When certain parts of the climate system changed, other parts of the climate system followed like a series of dominos toppling in succession.

This is the conclusion from an analysis of ice-core data by a group of researchers that included postdoc Emilie Capron and associate professor Sune Olander Rasmussen from the Section for the Physics of Ice, Climate and Earth at the Niels Bohr Institute, University of Copenhagen, in Denmark.

This discovery, just published in the journal Nature Communications, is concerning because the extent of sea ice in the Arctic played an important part in these dramatic climate shifts of the past.

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summer18

UK summer 2018 [image credit: BBC]

The Sun is more than capable of regulating itself. Attempts by humans to interfere with its effects are by definition ill-conceived. No trend in Arctic summer sea ice data since the early 2000s, for example, despite so-called experts claiming it was doomed several years ago, so who needs any intervention?
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Nine of the hottest years in human history [Talkshop comment – meaning since 1979, when satellite data became moderately reliable] have occurred in the last decade.

Without a major shift in this climate trajectory, the future of life on Earth is in question, claims Phys.org.

Should humans, whose fossil-fueled society is driving climate change [Talkshop comment – evidence-free assertion], use technology to put the brakes on global warming?

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Anvil_Cloud

Anvil of a thundercloud over Columbia [image credit: Eulenjäger @ Wikipedia]

But that’s not the whole story. It seems from long-term data ‘that these super-cold thunderstorms may be increasing in frequency. There have been as many such events across the globe in the past three years as there were in the 13 years before that.’ Could this be in some way related to the big decline in sunspot activity over the last two solar cycles?
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We’ve all seen those majestic anvil storm clouds that form on a hot summer’s day, but what do you think is the temperature right at the very top? – asks BBC News.

It’s very cold, obviously; at high altitude it is well below freezing.

But would you be surprised to learn it is sometimes below even -100C?

Indeed, scientists have just published research showing the top of one tropical storm cloud system in 2018 reached -111C. This is very likely a record low temperature.

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Image credit: livescience.com

The problem is, the ‘wrong’ side is warmer than the other one. Enter Rodinia.
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We’ve known for a long time that Earth’s fiery interior is destined to burn out in the distant future, although new research indicates that this process may be occurring faster on one side of the planet than the other, says IFL Science..

By analyzing the movement of continents and oceanic plates over the past 400 million years, researchers have determined that parts of the planet have remained more insulated than others, leading to an asymmetrical pattern of heat loss.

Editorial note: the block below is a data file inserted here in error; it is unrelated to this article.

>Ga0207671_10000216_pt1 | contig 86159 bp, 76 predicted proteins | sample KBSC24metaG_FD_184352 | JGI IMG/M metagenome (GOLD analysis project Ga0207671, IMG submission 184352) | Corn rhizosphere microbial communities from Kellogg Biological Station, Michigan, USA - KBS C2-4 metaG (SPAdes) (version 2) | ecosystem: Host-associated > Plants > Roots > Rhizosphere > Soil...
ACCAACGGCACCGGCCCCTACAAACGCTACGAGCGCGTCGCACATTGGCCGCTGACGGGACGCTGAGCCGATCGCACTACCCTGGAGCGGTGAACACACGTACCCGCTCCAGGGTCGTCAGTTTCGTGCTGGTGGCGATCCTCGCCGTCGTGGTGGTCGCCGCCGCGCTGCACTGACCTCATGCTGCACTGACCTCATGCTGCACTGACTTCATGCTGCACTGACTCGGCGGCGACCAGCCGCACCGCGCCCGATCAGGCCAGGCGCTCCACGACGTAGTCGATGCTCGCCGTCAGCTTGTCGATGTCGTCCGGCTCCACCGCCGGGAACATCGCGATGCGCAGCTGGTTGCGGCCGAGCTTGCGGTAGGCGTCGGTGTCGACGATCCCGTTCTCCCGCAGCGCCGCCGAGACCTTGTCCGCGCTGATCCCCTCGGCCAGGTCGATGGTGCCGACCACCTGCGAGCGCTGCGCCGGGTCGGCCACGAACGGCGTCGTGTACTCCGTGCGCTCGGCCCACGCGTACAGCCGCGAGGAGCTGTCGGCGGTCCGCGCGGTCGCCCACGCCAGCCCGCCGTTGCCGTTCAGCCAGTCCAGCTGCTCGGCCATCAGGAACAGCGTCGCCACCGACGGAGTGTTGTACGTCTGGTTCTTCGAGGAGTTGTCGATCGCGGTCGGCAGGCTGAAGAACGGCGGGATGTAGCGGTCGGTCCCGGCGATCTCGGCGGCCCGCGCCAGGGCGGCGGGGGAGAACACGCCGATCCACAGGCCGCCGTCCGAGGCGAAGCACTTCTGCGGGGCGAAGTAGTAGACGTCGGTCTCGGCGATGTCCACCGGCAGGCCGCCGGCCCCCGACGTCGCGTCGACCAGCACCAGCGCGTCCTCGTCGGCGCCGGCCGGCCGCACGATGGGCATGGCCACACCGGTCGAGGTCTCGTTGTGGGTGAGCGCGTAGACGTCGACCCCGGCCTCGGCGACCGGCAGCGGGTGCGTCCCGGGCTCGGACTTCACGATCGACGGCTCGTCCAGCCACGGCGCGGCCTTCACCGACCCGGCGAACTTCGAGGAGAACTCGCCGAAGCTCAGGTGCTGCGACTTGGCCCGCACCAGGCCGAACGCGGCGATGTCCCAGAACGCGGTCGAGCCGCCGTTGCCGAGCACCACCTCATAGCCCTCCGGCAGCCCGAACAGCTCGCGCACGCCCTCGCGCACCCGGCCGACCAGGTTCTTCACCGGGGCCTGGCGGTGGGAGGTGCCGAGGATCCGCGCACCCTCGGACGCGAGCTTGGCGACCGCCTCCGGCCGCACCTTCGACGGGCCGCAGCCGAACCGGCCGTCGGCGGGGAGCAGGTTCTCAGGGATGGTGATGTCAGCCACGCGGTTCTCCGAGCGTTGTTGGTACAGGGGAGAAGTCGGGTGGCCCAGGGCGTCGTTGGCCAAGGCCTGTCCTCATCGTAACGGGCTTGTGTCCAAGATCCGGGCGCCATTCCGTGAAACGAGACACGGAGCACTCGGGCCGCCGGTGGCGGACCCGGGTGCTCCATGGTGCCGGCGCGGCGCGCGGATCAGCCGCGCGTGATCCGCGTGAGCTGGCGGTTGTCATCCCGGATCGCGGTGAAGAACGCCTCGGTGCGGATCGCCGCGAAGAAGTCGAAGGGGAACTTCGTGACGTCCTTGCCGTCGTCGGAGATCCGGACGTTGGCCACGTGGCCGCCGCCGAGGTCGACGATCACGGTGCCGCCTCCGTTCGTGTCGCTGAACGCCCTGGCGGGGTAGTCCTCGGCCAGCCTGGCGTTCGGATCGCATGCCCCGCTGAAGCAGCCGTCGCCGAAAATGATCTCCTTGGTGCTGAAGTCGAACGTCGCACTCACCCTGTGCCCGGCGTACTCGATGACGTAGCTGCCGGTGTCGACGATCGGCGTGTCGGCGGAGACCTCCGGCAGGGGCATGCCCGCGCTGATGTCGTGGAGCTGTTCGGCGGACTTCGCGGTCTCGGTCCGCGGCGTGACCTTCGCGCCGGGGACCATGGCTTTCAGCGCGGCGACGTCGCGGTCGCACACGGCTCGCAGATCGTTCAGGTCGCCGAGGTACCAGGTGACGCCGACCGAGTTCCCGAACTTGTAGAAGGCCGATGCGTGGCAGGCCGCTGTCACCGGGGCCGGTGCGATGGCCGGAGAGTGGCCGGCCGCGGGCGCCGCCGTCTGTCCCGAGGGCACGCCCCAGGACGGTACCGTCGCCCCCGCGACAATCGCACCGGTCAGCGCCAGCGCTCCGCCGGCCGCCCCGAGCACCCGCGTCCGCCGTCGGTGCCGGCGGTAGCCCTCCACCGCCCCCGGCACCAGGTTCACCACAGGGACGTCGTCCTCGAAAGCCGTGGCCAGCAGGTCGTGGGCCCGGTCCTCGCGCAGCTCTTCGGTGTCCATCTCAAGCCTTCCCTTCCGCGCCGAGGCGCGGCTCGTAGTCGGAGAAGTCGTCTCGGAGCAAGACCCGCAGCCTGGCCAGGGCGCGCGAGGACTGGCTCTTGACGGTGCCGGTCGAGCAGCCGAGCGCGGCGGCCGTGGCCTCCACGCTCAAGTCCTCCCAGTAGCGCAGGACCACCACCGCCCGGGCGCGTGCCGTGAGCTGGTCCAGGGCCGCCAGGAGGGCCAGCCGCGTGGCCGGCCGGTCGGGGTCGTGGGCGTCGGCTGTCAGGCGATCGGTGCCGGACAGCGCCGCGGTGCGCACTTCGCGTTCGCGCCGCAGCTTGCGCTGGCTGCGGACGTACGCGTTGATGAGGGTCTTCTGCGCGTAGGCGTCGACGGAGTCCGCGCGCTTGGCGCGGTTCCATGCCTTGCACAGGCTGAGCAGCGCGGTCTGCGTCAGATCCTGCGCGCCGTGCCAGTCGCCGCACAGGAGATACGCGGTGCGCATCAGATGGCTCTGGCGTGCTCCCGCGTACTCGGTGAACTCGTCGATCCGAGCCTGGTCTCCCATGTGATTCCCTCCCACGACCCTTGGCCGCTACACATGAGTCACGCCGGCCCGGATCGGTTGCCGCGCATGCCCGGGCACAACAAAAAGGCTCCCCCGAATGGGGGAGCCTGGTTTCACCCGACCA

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Credit: BBC


No correlation between these temperatures and the 0.04% (and rising) of the atmosphere that belongs to carbon dioxide. The low sunspot activity of the last 2-3 years may be starting to have an effect. Reports of ’19th warmest’ month somewhere look a tad desperate, amid all the feverish talk from alarmists of a supposed climate emergency. No doubt a warm spell will give them another doom-mongering opportunity at some point.
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February 2021 was the planet’s coolest February in seven years due to La Niña in the tropical Pacific Ocean and unusually brisk temperatures that enveloped much of North America and northern Asia, reports Phys.org.

But vast temperature contrasts during February—and during the three-month season—were at play in other parts of the world.

In fact, the Northern Hemisphere as a whole experienced its 8th-warmest winter (December through February) in 142 years, according to scientists at NOAA’s National Center for Environmental Information.

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Fine summer weather [image credit: BBC]


H/T msn.com
That was the Daily Mail headline, but the research paper is not about the UK only. An obvious problem is that their data only runs up to 2011 (from 1952). The paper asserts: ‘We find that lengths and start dates of the four seasons have changed, and the changes will be amplified in the future’. Crystal ball-gazing climate alarmism can be so tedious and predictable.
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Unless measures are taken to curb climate change, summers in the UK and the rest of the northern hemisphere could last for six months come 2100, a study warned.

Researchers from China used historical climate data and modelling to determine how the seasons have shifted in the past, and will likely alter in the future, says the Daily Mail.

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Solar power complex in California [USA. Gov – BLM – Bureau of Land Management]


It was already known that PV systems dislike high heat, which is clearly awkward when they depend on the biggest heat source in the *solar* system in order to be of any use. This study tries to quantify the problem in more detail. On the face of it, carpeting desert regions with solar panels looks less than ideal.